Figure 2

As discussed by Brynjolfsson and Gabriel Unger, important policy choices are emerging regarding AI’s effects on productivity, industrial concentration, and inequality.15 For instance, on the question of inequality, the distinction between technology used for automation versus augmentation or, more formally, AI that substitutes for rather than complements labor, can have significant effects on the distribution of income and bargaining power.16 Brynjolfsson has argued that either approach can boost productivity but has noted that a focus on human-like AI can lead to a “Turing Trap” by reducing worker bargaining power. As AI continues to grow in power, so too does the need for economic research to better understand how we can harness its benefits while mitigating its risks.



Experimental Evidence on the Productivity Effects of Generative Artificial Intelligence,” Noy S, Zhang W. Science 381(6654), July 2023, pp. 187–192. “Navigating the Jagged Technological Frontier: Field Experimental Evidence of the Effects of AI on Knowledge Worker Productivity and Quality,” Dell’Acqua F, McFowland III E, Mollick E, Lifshitz-Assaf H, Kellogg KC, Rajendran S, Krayer L, Candelon F, Lakhani KR. Harvard Business School Working Paper No. 24-013, September 2023.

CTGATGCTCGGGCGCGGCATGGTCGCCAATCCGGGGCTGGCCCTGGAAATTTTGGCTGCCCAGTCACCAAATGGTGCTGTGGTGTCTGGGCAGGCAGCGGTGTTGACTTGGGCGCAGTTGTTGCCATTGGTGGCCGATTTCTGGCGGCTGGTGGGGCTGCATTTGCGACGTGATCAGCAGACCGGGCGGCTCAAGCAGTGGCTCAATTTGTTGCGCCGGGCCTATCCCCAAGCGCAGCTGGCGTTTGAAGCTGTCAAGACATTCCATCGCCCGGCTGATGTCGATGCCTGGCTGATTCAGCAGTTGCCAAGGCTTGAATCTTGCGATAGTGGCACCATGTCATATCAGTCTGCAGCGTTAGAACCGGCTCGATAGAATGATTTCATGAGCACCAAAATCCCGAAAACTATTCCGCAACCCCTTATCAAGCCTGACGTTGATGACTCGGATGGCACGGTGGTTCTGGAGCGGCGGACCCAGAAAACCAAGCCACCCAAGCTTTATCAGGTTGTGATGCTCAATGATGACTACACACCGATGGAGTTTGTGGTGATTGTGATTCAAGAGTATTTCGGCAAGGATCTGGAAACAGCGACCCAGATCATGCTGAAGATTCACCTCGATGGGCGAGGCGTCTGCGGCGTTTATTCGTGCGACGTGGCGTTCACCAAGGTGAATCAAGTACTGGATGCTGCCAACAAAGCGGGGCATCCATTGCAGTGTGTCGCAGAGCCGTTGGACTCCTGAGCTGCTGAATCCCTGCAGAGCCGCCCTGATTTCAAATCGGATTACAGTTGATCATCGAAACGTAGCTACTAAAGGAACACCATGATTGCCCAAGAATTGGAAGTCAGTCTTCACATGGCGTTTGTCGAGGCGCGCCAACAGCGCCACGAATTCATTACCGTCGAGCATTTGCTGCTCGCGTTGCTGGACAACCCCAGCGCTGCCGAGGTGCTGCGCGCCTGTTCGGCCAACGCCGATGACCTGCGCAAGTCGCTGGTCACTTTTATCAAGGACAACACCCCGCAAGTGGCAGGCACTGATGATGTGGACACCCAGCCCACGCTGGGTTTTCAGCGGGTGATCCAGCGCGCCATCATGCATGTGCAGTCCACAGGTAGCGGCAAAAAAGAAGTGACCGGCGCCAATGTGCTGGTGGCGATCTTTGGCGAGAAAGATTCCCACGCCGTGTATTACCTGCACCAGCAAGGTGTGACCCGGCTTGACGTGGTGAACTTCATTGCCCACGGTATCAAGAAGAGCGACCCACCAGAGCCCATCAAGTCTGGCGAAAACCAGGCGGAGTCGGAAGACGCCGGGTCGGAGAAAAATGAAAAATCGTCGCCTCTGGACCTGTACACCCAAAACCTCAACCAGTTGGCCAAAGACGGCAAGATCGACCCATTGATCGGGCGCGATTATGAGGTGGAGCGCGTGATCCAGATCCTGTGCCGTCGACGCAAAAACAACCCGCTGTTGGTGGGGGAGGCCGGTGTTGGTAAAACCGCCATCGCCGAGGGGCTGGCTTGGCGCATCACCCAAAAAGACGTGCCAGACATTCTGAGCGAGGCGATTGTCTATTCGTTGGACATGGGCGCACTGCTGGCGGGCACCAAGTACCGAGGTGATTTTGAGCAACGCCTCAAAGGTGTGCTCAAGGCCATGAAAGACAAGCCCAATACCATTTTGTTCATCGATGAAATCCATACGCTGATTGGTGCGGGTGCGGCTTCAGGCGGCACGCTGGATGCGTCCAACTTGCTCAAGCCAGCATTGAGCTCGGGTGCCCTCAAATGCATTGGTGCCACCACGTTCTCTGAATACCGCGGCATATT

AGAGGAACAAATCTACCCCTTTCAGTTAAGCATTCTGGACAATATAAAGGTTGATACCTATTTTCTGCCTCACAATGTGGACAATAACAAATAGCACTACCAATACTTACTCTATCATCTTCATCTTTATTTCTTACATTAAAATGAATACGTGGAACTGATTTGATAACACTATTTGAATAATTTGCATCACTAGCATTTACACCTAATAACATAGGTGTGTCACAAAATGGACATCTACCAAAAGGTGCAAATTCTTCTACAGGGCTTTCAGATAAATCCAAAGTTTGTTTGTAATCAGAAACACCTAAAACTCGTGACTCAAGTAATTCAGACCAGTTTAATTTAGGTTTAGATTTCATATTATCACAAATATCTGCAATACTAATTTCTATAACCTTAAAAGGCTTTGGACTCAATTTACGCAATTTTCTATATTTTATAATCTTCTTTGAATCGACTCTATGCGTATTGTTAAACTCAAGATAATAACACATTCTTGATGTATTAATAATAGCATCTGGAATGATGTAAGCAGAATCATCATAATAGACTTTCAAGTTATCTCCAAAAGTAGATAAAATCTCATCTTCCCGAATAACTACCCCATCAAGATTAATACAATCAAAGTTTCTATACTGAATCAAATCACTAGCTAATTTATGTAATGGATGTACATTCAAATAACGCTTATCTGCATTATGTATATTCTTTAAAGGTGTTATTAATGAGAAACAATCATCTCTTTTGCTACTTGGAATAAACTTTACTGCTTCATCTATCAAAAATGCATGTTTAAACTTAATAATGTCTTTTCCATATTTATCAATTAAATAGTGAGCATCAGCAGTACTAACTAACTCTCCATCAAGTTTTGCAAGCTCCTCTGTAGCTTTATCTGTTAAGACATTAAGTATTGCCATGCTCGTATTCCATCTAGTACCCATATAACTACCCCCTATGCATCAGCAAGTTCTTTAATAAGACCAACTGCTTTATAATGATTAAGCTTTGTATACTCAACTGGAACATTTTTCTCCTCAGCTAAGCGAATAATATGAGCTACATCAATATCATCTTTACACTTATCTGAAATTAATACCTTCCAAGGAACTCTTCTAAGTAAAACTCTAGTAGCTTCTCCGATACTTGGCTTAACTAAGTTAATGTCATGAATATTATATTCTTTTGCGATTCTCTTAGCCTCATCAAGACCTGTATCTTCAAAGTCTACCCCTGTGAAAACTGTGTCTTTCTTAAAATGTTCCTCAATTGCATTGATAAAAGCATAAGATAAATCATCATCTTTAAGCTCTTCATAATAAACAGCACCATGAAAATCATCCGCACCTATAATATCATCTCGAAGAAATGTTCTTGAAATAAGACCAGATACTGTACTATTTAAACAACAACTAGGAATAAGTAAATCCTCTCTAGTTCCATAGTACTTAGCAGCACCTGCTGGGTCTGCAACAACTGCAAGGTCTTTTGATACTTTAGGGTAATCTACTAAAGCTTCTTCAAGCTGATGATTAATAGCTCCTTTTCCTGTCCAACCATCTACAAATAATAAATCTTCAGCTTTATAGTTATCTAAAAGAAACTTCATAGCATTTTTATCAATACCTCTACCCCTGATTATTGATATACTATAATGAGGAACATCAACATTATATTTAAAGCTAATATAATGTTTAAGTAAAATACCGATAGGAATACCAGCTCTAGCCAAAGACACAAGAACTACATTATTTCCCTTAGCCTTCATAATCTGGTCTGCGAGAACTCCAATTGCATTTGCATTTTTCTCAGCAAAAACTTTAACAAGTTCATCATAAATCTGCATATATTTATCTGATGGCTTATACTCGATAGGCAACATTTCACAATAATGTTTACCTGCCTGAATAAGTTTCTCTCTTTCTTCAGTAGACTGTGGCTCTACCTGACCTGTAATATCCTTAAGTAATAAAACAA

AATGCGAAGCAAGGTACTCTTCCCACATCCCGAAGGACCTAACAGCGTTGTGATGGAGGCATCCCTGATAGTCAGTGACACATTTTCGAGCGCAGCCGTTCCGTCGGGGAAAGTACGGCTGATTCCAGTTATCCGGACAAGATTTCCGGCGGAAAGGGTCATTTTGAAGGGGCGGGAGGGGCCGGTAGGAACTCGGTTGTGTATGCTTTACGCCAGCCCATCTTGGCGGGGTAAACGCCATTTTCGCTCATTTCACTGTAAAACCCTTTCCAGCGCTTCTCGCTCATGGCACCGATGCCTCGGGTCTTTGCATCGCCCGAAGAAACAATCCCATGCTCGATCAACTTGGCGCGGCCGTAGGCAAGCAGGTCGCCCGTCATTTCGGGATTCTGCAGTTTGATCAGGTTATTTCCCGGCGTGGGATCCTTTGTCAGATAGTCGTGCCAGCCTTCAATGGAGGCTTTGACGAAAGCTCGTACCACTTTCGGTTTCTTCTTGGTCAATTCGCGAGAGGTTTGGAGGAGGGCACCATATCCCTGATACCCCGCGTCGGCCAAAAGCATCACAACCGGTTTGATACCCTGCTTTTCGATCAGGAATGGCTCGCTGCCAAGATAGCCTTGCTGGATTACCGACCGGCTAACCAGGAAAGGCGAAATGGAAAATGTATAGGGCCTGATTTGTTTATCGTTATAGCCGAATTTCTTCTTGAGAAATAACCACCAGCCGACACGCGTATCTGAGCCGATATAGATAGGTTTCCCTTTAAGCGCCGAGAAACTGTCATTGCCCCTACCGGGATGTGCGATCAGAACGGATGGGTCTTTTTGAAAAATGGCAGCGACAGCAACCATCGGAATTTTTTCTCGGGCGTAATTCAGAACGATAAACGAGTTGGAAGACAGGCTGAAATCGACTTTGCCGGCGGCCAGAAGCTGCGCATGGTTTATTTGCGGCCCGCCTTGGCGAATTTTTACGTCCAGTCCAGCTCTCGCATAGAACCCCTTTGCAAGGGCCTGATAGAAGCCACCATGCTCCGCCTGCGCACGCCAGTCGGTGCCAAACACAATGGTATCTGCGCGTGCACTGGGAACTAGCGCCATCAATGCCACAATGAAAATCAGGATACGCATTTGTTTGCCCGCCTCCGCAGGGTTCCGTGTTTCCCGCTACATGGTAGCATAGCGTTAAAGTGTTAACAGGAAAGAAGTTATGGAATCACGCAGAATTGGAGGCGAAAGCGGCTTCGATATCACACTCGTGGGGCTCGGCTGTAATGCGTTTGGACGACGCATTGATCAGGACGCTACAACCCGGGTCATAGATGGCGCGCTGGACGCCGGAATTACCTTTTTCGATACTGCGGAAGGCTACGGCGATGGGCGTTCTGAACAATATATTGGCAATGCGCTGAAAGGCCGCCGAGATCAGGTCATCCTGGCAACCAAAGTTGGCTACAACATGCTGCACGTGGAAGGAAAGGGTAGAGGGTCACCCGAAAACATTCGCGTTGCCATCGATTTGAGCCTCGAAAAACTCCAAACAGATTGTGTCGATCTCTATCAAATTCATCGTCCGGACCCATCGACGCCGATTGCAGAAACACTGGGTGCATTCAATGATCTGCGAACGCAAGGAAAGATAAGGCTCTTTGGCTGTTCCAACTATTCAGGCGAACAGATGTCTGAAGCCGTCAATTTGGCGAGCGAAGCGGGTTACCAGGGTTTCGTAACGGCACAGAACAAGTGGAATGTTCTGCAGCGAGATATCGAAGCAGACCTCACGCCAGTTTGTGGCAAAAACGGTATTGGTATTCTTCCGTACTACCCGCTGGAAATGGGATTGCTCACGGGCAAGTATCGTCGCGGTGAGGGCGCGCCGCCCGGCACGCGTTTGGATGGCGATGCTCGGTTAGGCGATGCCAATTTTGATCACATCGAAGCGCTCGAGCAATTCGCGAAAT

Generative AI at Work,” Brynjolfsson E, Li D, Raymond LR. NBER Working Paper 31161, November 2023.



Applying AI to Rebuild Middle Class Jobs,” Autor D. NBER Working Paper 32140. February 2024.



Comparing Physician and Artificial Intelligence Chatbot Responses to Patient Questions Posted to a Public Social Media Forum,” Ayers JW, Poliak A, Dredze M, Leas EC, Zhu Z, Kelley JB, Faix DJ, Goodman AM, et. al. JAMA Internal Medicine 183(6), April 2023, pp. 589–596.